Pollution due to excess nutrients in freshwater or saltwater also results in algal blooms, which are a thick sludge or discoloring that covers the surface of a body of water. These toxic blooms pose a threat by depriving the water of oxygen, which is essential to the survival of aquatic species. A lack of sufficient oxygen kills off aquatic life and plants, resulting in dead zones and threatening the survival of the ecosystem. Land animals, birds, and humans can also be harmed by the contaminated water, or by consuming fish or shellfish that lived in contaminated water.
Animal waste from factory farming contributes to water pollution when the large, open-air lagoons that house wastewater from the farms leak and contaminate local water supplies, or when runoff from the farms makes its way into nearby lakes and waterways. But it’s not only farms that contribute to waste; slaughterhouses are also to blame, with facilities in the U.S. being responsible for 55 million pounds of pollutants being into waterways each year.
Like pollution from pesticides and fertilizers, animal waste can contribute to algal blooms by introducing dangerous levels of ammonia, nitrogen and phosphorus into lakes and waterways. Animal waste from factory farms also contains hormones which, when introduced into water systems, can cause reproductive problems in fish.
What You Can Do
While it’s hard to do the damage we’ve already caused, a few simple lifestyle changes can make a huge difference by limiting the introduction of additional toxins into our environment.
- Practice eco-friendly landscaping, gardening and farming methods that don’t rely on the use of fertilizers and pesticides.
- Help prevent soil erosion and chemical runoff by planting a rain garden to help filter pollutants and prevent them from making their way to storm sewers.
- Dispose of waste properly at a municipal facility, especially paint, oil and other products containing dangerous toxins.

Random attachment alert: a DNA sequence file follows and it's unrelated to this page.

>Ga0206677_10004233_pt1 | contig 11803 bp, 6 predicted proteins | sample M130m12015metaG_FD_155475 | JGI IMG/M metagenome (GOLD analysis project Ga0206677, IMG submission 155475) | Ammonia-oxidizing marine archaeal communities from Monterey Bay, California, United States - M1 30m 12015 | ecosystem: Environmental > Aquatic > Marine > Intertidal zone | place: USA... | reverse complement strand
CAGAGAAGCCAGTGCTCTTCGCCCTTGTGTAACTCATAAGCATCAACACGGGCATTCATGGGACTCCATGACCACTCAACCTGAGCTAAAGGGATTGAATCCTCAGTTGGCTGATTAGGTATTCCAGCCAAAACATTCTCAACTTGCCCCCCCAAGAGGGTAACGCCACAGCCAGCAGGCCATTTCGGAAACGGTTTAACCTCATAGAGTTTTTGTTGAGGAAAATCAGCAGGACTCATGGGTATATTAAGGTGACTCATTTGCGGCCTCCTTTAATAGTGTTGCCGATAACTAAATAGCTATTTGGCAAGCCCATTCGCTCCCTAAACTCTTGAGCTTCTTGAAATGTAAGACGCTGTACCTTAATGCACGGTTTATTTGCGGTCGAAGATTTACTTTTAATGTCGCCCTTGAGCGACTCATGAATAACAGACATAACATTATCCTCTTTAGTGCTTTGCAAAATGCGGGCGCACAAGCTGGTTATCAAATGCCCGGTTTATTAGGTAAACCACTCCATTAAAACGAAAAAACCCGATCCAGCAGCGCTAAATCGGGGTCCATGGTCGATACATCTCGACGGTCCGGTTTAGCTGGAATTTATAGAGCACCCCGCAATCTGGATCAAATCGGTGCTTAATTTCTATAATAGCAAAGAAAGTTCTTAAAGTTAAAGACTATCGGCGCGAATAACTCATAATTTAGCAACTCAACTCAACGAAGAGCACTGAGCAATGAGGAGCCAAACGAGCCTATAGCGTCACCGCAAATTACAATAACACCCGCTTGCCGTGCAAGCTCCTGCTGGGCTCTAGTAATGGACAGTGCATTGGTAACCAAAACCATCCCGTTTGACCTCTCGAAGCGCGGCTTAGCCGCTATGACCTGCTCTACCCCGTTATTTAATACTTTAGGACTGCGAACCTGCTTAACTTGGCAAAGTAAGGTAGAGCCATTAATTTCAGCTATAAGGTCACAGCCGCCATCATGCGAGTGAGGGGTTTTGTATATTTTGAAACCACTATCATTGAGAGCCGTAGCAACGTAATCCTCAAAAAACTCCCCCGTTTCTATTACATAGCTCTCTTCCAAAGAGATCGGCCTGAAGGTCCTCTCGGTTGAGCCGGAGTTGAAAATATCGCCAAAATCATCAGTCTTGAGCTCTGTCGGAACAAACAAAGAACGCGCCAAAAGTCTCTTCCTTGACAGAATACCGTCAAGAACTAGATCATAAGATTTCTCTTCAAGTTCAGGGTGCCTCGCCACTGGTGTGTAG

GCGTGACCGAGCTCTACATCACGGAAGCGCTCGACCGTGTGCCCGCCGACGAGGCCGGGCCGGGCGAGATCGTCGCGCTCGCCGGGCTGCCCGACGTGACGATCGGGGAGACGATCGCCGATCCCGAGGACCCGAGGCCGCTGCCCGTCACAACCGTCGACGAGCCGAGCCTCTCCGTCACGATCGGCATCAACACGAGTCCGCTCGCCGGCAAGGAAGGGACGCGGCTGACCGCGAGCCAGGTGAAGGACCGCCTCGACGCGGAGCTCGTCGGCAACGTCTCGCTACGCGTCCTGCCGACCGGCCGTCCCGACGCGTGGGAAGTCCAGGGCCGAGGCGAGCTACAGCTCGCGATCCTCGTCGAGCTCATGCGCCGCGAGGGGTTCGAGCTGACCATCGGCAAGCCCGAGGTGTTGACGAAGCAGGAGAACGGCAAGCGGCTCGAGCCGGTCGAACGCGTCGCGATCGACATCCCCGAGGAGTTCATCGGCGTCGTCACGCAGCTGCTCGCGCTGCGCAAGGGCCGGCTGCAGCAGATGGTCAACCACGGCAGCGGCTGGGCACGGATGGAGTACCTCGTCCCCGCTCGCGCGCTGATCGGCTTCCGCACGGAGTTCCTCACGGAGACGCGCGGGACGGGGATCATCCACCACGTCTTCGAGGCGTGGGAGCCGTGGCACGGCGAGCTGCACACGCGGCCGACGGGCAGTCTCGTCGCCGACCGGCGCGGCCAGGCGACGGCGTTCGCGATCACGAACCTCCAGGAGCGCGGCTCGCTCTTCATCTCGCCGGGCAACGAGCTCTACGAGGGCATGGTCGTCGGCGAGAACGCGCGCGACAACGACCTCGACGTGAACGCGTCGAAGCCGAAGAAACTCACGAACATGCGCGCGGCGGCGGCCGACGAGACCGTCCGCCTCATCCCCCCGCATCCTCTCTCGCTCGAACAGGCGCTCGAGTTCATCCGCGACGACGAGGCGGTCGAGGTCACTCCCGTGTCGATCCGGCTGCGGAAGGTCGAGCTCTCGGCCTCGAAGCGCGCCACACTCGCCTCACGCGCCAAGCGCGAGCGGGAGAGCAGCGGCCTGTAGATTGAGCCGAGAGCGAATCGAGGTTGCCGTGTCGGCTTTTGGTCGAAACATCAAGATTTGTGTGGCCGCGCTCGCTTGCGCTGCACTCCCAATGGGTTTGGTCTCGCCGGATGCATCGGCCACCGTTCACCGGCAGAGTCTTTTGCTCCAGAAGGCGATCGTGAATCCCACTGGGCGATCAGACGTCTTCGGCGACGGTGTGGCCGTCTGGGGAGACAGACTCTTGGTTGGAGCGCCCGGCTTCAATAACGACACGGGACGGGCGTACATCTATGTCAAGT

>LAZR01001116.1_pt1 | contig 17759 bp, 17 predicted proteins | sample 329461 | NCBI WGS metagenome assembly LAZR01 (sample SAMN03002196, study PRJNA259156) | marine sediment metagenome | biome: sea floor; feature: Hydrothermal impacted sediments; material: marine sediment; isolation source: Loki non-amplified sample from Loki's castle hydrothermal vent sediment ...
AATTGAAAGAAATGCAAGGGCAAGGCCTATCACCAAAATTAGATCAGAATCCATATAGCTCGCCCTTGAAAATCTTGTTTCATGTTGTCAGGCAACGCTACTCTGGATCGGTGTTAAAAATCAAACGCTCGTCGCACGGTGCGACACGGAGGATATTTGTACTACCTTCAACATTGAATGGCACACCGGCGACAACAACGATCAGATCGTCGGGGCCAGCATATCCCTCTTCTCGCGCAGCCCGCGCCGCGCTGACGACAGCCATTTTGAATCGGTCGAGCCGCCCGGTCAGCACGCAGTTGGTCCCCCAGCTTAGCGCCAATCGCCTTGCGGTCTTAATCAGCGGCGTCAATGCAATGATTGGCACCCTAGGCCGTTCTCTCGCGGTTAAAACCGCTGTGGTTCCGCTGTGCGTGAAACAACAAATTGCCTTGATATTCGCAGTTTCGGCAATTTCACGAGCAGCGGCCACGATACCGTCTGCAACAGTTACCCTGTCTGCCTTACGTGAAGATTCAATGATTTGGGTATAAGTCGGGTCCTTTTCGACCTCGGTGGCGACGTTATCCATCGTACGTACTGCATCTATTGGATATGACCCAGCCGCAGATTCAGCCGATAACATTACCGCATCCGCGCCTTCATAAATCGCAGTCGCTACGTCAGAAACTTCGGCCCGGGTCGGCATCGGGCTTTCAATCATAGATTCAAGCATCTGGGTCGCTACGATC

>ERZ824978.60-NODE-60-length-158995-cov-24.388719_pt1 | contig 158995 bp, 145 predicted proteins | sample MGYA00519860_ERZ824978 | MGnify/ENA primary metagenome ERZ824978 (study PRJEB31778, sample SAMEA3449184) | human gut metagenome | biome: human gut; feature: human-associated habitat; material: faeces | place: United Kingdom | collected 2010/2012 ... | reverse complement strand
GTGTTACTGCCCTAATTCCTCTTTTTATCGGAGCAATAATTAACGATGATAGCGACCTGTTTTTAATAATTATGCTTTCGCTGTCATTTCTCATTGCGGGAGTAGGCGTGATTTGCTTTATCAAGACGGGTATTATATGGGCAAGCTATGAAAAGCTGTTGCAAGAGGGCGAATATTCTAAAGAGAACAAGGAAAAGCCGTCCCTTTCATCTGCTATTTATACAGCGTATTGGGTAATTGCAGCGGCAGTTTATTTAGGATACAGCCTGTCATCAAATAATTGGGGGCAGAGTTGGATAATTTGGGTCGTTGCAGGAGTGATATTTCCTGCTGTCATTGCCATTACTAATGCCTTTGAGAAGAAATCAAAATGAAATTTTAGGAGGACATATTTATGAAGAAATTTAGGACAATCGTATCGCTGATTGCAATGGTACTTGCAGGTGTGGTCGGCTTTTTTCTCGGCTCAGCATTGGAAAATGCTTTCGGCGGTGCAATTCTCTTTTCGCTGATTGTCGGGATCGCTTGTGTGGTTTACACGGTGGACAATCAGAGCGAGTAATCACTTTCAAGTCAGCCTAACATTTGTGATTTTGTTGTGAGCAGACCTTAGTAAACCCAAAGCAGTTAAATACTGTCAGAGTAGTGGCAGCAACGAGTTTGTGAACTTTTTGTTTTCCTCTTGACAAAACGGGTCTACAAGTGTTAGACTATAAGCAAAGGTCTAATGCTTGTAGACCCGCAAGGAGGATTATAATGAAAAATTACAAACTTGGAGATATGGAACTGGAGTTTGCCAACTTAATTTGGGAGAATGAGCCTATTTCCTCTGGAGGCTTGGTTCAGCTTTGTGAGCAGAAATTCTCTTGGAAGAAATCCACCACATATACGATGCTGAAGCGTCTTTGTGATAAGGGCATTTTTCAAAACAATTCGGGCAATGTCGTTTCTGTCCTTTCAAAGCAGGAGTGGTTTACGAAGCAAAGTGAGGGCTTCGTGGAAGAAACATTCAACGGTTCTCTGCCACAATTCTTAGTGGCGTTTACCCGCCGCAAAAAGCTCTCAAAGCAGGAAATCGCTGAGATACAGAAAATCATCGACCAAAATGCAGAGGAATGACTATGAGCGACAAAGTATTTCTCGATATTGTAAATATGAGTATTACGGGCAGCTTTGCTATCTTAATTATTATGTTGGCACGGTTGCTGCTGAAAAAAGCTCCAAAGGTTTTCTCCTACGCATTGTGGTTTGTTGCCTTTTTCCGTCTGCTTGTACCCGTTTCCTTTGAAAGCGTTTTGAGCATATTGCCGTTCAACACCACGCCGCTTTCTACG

- Join One Green Planet’s #EatForThePlanet movement by incorporating more plant-based meals into your diet.
- Take a stand against pesticides by buying organic produce and products whenever possible.
Easy Ways to Help the Planet:
- Eat Less Meat: Download Food Monster, the largest plant-based recipe app on the App Store to help reduce your environmental footprint, save animals and get healthy. You can also buy a hard or soft copy of our favorite vegan cookbooks.
- Reduce Your Fast Fashion Footprint: Take initiative by standing up against fast fashion pollution and supporting sustainable and circular brands like Tiny Rescue that are raising awareness around important issues through recycled zero-waste clothing designed to be returned and remade over and over again.
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- Do What You Can: Reduce waste, plant trees, eat local, travel responsibly, reuse stuff, say no to single-use plastics, recycle, vote smart, switch to cold water laundry, divest from fossil fuels, save water, shop wisely, donate if you can, grow your own food, volunteer, conserve energy, compost, and don’t forget about the microplastics and microbeads lurking in common household and personal care products!